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    You start off a bit unfair, because DeadMG could not lobby for it due to the simple fact that he had barely outgrown his diapers back then and probably hadn't reached the point where he could properly pronounce "C++". :) – sbi Jan 25 '12 at 20:17
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    Terribly sorry that as a toddler, I didn't get lobbying :P – DeadMG Jan 25 '12 at 20:18
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    I realize that not everybody had the opportunity to influence the standard. Although I regularly attend committee meetings since about 15 years my influence on the standard is limited. However, my point is: if somebody wants something in the standard they need to make effort! Things not being there is essentially down to people having other priorities, whether they are technical or otherwise (e.g. fully concentrating on growing up). – Dietmar Kühl Jan 25 '12 at 22:44
  • The libgcc implementation of valarray bases on expression templates. – phresnel Nov 25 '14 at 10:02

The technique now known as "expression templates" was discovered (independently) at least as far back as 1994 by both Todd Veldhuizen and myself (Todd's article is from 1995, but it takes a bit of time for stuff to get published; my own work was first shown in comp.lang.c++).

I actually started attending C++ committee meetings exactly because of this issue. I presented the technique and a complete redesign of std::valarray to the committee at the first Santa Cruz meeting in March 1996. It was deemed too large of a change, but as Dietmar alludes to, we got some words in at the subsequent meetin in Stockholm that enable the use of expression templates for the implementation of std::valarrray. To my surprise, those words are still there: See paragraph 3-6 of subsection [valarray.syn] 29.7.1 in http://wg21.link/N4727 .

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    wonder what's the point of using link shortener instead of the real URL – gnat Apr 15 at 20:20
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    @gnat: If you know a document number, it's trivial to write the wg21.link URL for it. That's what I did here. It saves me looking up the particular mailing/year that a document was released in. Also, I'm hoping that if/when WG21 decides to move the hosting URLs, wg21.link will be updated accordingly, thus avoiding stale references. (I.e., the point is not shortening, but readability.) – Daveed V. Apr 16 at 21:27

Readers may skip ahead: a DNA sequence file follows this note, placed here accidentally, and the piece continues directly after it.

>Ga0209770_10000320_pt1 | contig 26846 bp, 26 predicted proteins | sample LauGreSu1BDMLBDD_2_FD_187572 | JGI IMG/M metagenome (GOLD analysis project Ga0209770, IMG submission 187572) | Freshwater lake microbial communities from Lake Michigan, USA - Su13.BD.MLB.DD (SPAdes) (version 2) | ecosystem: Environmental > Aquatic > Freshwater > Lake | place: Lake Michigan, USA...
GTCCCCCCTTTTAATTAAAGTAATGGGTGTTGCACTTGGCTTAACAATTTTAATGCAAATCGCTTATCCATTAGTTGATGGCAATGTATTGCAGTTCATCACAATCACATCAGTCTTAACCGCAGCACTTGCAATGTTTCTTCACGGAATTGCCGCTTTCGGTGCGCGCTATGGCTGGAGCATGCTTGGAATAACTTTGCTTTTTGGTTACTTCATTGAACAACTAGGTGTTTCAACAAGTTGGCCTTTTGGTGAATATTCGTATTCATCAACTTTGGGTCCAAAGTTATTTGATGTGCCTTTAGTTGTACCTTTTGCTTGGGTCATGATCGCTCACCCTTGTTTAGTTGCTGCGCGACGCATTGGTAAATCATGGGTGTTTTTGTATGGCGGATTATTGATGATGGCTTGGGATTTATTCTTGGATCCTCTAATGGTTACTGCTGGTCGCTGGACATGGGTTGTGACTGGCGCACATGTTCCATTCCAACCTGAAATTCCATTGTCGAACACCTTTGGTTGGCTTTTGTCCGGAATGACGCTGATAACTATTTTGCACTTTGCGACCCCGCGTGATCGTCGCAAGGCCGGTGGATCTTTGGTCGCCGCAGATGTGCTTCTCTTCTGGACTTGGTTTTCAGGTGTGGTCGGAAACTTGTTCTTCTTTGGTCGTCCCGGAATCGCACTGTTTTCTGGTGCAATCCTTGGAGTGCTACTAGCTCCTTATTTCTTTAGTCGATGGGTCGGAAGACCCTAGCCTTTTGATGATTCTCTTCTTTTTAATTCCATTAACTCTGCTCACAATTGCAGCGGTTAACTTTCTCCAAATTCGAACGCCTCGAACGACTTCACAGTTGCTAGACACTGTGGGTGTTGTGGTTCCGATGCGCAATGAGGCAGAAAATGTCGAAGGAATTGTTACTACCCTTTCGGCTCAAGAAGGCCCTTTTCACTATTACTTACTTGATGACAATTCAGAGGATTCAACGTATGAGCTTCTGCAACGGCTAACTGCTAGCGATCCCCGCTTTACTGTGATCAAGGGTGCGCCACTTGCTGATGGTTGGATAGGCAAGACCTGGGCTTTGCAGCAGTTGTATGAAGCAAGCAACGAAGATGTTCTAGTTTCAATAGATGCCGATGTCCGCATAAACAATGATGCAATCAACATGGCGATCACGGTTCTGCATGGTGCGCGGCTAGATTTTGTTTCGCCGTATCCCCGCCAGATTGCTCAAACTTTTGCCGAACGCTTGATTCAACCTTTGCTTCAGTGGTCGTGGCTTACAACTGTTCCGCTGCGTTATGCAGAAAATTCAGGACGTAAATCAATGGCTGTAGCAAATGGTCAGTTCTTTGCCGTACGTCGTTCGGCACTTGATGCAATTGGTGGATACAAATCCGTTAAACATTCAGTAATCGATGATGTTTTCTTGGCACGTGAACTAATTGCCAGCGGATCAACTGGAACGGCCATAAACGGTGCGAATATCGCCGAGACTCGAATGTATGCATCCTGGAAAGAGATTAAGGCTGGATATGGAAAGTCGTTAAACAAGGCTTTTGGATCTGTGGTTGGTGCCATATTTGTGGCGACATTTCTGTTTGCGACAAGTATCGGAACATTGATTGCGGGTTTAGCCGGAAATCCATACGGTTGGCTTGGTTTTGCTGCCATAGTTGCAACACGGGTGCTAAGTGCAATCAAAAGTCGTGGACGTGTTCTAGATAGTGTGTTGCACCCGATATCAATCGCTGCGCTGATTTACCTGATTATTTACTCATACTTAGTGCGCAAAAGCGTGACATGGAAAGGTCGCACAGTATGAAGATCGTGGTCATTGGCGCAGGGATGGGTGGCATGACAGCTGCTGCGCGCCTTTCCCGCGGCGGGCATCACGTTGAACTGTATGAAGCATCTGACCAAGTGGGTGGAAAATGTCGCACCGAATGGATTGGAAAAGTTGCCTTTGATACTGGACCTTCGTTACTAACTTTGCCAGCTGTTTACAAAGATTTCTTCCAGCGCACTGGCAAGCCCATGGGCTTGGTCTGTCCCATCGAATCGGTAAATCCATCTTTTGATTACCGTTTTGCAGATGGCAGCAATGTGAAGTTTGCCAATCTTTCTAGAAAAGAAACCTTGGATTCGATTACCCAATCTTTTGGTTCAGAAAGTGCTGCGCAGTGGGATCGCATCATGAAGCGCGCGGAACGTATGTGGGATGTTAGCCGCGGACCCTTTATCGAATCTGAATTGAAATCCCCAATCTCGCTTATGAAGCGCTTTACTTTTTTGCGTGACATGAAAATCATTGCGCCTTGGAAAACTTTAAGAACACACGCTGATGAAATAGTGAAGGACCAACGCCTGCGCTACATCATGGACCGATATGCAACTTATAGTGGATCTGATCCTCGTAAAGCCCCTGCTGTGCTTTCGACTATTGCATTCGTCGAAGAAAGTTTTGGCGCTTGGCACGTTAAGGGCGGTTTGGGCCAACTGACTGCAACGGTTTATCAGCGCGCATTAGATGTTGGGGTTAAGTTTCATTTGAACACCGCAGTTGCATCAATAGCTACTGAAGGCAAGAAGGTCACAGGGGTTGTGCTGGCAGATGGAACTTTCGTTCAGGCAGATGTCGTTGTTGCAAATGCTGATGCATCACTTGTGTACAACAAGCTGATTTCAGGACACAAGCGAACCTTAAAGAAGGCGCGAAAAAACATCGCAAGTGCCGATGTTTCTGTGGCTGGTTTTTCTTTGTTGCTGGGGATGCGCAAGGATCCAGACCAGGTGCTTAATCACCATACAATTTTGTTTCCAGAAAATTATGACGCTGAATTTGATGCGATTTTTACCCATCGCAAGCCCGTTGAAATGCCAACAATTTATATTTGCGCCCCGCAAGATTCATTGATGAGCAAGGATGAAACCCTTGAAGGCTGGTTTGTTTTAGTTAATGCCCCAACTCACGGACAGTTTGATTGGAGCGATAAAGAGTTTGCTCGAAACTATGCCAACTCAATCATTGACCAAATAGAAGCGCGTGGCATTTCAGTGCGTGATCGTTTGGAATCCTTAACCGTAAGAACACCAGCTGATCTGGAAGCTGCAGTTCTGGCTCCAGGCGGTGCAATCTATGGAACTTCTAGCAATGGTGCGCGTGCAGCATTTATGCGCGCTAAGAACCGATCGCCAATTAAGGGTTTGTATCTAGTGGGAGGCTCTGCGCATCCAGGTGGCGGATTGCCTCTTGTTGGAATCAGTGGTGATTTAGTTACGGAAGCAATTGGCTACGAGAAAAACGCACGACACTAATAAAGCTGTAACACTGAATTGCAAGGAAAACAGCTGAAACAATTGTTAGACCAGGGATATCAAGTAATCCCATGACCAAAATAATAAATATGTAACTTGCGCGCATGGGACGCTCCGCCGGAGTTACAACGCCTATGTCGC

My best guess is that no compiler would have been able to compile expression templates back in 1998.

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    Todd Veldhuizen did his expression template work before 1996 using KAI's C++ compiler. The reason is much more profane... – Dietmar Kühl Jan 25 '12 at 20:05
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    A large percentage of the C++ community wasn't able to use the STL to its full potential until 2003 either (I'm looking at you, Microsoft!), and that hadn't stopped the committee to incorporate the STL into the standard. – sbi Jan 25 '12 at 20:14
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    Actually, bth Todd and I originally got the expression templates technique to work on the Borland C++ 4 compiler (which was released in 1993). Incidentally, I believe that's also the first compiler on which the STL was made to fully work. I later ported an expression templates library to a variety of other compilers (including Sun's Cfront-based compiler at the time!). The KAI C++ compiler cam a little later. – Daveed V. Apr 15 at 16:17
  • @DaveedV. BCC4 was a very good compiler for its time and much better than that time's VC version! It did have some quirks, though, like the infamous "smiley bug". :-> Plus they failed to improve it fast enough, so it quickly became harder and harder to use the rapidly improving templates techniques with it. When VC7.1 was released and was much more complying, that killed Borland off. – sbi May 13 at 22:27

protected by gnat Apr 15 at 20:19